The Commonwealth Bank has confirmed plans to take control of mortgage broker Aussie Home Loans, a move which will increase its position as Australia’s number one home loan provider and, potentially, tighten the big four bank’s stranglehold on the mortgage market.
Although the CBA already owns 33% of Aussie, it plans to extend its stake to 80%, with an option to take full control in 2016. Until then, the remaining 20% will stay with founder John Symond, who’ll remain the company’s executive chairman.
Since its inception in 1992, Aussie has pitched itself as an alternative to the big banks, so it’s understandable that aligning itself with Australia’s biggest may raise some concerns among both customers and consumer watchdogs. So far, the CBA says it plans to keep Aussie operating independently.
The deal still requires the approval of the Australian Competition and Consumer Commission, who’ll review the acquisition to determine its potential impact on the financial sector and the possibility of CBA using its position to further narrow home lending competition.
While Symond has welcomed the move, and declared the takeover will have little impact on Aussie customers, critics worry that the loss of Aussie’s independence will lead to even more concentration in a market already dominated by the four major banks.
Aussie currently distributes loans from 18 different lenders, including CBA and the rest of the big four. The concern the CBA takeover raises is if a controlling interest will mean the bank has the ability to influence Aussie’s brokers to push through more CBA loans at the expense of competitors.
Aussie are insisting it will be ‘business as usual’ for customers, and the move won’t affect the company’s stance as a big-bank alternative.
“It’s got to increase competition because, as part of the transaction, Commonwealth Bank has agreed for the integrity of the Aussie business model to remain.”
John Symonds, Aussie Home Loans
In contrast, consumer rights group CHOICE believe Aussie has effectively sold out.
“Any time we see these banks get bigger, consolidate, become more profitable, we don’t necessarily think that’s a good thing for competition in Australia at all.”
Matt Levey, CHOICE
As well as Aussie, CBA also owns Bankwest, and it isn’t the only bank pulling the strings of smaller financial organisations. Westpac owns St.George, Bank of Melbourne and RAMS, and NAB powers UBank and its Homeside mortgage division (although NAB’s involvement is openly displayed in UBank advertising).
Credit union turned customer-owned bank, bankmecu, has asked Treasurer Wayne Swan to tighten regulations so that financial services groups owned by the big banks are forced to disclose ownership in their advertising. Bankmecu hope that greater transparency regarding just who is in control of smaller financial institutions will enable customers to make more informed choices about where to do their banking.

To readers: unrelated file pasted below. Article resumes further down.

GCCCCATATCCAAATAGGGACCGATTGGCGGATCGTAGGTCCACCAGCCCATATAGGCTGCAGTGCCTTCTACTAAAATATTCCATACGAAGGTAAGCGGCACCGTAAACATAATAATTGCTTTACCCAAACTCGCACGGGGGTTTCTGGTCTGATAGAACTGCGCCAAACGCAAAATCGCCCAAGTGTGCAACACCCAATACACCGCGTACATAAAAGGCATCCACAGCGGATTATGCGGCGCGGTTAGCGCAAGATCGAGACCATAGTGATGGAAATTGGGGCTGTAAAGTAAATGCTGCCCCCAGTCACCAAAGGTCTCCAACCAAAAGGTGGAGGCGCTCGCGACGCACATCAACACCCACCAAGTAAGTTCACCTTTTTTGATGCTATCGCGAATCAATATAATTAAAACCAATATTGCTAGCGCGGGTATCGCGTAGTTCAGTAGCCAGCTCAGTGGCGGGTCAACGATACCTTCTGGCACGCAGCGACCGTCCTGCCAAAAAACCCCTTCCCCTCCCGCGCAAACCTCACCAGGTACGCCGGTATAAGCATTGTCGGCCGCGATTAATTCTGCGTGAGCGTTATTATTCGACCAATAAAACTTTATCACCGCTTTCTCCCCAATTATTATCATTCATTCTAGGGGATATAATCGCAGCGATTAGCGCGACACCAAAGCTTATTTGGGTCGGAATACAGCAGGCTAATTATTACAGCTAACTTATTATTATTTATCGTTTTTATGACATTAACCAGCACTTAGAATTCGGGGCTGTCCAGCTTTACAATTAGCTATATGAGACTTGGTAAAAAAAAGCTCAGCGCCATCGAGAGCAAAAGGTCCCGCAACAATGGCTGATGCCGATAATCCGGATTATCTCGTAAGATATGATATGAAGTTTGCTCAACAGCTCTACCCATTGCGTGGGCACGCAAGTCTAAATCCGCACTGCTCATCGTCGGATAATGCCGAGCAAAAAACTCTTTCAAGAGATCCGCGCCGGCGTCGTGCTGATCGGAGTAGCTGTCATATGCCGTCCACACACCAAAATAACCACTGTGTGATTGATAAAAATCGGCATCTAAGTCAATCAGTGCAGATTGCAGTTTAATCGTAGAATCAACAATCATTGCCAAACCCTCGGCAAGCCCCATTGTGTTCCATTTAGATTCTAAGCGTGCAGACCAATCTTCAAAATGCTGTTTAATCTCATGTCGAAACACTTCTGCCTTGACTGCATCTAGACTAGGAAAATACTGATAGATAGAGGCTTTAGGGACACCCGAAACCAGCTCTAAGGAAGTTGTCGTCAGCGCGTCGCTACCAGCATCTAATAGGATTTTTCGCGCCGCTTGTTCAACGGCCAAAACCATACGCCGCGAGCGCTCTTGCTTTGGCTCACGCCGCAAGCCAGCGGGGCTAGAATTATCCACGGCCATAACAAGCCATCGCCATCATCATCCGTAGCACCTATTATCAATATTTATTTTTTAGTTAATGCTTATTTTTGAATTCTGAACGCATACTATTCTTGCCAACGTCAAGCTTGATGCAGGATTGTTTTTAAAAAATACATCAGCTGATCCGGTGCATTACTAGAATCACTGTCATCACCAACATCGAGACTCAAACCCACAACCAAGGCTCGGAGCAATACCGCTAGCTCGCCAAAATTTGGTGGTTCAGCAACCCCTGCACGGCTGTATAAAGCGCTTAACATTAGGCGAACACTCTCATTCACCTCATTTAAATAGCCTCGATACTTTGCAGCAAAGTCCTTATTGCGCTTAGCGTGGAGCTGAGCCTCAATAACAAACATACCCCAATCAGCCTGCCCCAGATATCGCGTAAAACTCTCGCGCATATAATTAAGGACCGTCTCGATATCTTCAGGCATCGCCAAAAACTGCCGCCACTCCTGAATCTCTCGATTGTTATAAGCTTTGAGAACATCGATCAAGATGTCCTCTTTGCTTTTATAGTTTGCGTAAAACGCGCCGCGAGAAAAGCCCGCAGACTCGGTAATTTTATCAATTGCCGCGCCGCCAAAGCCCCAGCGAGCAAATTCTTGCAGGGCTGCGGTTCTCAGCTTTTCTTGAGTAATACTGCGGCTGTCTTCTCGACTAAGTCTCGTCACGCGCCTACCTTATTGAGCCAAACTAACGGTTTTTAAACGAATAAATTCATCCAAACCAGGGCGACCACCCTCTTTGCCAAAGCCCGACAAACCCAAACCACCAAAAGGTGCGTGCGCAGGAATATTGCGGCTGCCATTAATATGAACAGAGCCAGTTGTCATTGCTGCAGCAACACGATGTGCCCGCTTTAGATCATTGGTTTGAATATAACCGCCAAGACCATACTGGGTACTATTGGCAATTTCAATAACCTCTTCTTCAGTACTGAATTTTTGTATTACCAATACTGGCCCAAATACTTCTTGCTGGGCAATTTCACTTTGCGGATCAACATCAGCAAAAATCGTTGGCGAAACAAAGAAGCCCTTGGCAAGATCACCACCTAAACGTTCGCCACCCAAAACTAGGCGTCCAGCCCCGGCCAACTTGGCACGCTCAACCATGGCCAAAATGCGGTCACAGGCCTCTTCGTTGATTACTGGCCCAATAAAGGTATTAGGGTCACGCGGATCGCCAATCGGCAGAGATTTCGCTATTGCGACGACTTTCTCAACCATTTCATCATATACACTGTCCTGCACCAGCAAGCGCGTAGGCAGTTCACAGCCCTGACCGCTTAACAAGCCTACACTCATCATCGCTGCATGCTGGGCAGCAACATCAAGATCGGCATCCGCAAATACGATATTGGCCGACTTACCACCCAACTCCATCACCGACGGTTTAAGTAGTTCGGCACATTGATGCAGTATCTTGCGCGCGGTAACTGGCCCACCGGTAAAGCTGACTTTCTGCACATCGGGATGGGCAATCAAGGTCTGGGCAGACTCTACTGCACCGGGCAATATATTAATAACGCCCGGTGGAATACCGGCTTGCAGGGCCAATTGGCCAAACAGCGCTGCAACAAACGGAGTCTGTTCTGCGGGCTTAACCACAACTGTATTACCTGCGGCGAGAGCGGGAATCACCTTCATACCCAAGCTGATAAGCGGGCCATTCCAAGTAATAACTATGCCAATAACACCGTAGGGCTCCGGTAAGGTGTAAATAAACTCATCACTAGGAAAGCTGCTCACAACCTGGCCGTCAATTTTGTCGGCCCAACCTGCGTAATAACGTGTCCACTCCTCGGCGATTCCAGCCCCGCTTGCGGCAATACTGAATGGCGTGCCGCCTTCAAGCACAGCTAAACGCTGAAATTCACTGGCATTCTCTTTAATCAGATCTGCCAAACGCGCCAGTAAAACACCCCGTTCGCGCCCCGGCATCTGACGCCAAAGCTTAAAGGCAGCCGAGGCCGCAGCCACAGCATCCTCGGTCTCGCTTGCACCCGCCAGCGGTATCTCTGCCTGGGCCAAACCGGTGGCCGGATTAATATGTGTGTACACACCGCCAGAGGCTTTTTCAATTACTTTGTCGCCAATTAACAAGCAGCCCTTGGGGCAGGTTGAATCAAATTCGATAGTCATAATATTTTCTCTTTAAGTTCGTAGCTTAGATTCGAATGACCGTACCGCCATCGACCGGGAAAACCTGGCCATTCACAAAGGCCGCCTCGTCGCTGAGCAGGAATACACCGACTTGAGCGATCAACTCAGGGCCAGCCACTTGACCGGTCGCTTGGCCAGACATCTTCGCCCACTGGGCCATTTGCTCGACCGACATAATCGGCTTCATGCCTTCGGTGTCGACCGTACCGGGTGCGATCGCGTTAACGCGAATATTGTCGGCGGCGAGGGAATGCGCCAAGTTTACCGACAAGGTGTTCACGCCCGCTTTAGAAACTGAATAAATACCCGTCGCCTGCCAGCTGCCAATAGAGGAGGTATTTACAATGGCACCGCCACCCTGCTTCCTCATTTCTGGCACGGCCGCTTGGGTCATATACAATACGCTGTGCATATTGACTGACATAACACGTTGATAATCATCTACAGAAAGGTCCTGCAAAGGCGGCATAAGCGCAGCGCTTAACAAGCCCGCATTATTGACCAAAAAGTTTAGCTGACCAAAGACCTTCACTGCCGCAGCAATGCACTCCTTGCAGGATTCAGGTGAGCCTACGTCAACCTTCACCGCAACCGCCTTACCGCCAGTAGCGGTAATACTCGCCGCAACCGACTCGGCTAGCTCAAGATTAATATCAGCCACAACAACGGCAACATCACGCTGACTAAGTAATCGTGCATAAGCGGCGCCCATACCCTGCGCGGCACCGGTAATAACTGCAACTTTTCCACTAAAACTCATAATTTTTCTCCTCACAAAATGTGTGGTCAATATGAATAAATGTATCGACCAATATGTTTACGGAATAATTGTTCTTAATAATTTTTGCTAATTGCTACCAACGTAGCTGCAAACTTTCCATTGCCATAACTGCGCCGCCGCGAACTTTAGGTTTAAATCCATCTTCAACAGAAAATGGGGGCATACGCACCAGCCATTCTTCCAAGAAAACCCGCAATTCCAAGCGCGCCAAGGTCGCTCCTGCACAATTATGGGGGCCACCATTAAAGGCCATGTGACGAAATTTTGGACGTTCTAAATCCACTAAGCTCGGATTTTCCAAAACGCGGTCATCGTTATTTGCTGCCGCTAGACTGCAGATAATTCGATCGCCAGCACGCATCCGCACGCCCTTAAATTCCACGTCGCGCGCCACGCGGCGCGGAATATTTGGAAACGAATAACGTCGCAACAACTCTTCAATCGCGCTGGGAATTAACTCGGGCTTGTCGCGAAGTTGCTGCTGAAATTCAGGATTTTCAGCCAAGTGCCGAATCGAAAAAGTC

Looking at the other industry we cover extensively at Whistleout – telecommunciations – shows that it might not be that huge a deal after all. Optus owns Virgin Mobile and has kept it entirely separate, and frequently more competitive, than its primary Optus brand. There is currently no disclosure of this relationship in Virgin Mobile’s advertising, other than that its coverage is powered by the Optus network (but so are many smaller providers, or MVNOs).
The question of whether CBA’s ownership of Aussie is going to affect consumers ultimately lies with consumers themselves. While we’re all quick to complain about the the big banks, ANZ ,Westpac, NAB and CBA still collectively wrote up around 92% of all housing finance in 2012.
Despite attempts by the government to make switching home loan lenders easier and cheaper, it’s still a daunting process for the majority of Australians. Unfortunately, not all of us have the time or expertise to shop around independently of a broker in order to find the right loan to suit our needs. And many Australians get comfortable with their existing lender or banker, and don’t realise that they could potentially save thousands by checking out the competition.
The consequence of a lack of mortgage competition is that homebuyers are paying more, with less lenders on the market meaning higher interest rates. So CHOICE and similar advocates are right to be concerned that Aussie – who have over 250,000 customers nationwide – may eventually begin shutting other banks and smaller contenders out, in favour of pushing CBA loans.
Although Aussie becoming a CBA owned brand might have the ACCC asking questions (and rightfully so), is the takeover going to have the same effect on consumers? Will forcing the subsidiaries of the major banks to disclose who they’re owned by have that much of an impact, when it’s all information that is easily Google-able anyway? Is it plausible that the average consumer would react negatively upon discovering their broker, credit union or other financial institution was actually owned by Westpac, NAB, ANZ or the CBA?
Considering that Australia’s major banks are still enjoying an overwhelming market share when it comes to financial services, despite competitive rates offered by building societies and credit unions, perhaps consumers aren’t that concerned after all?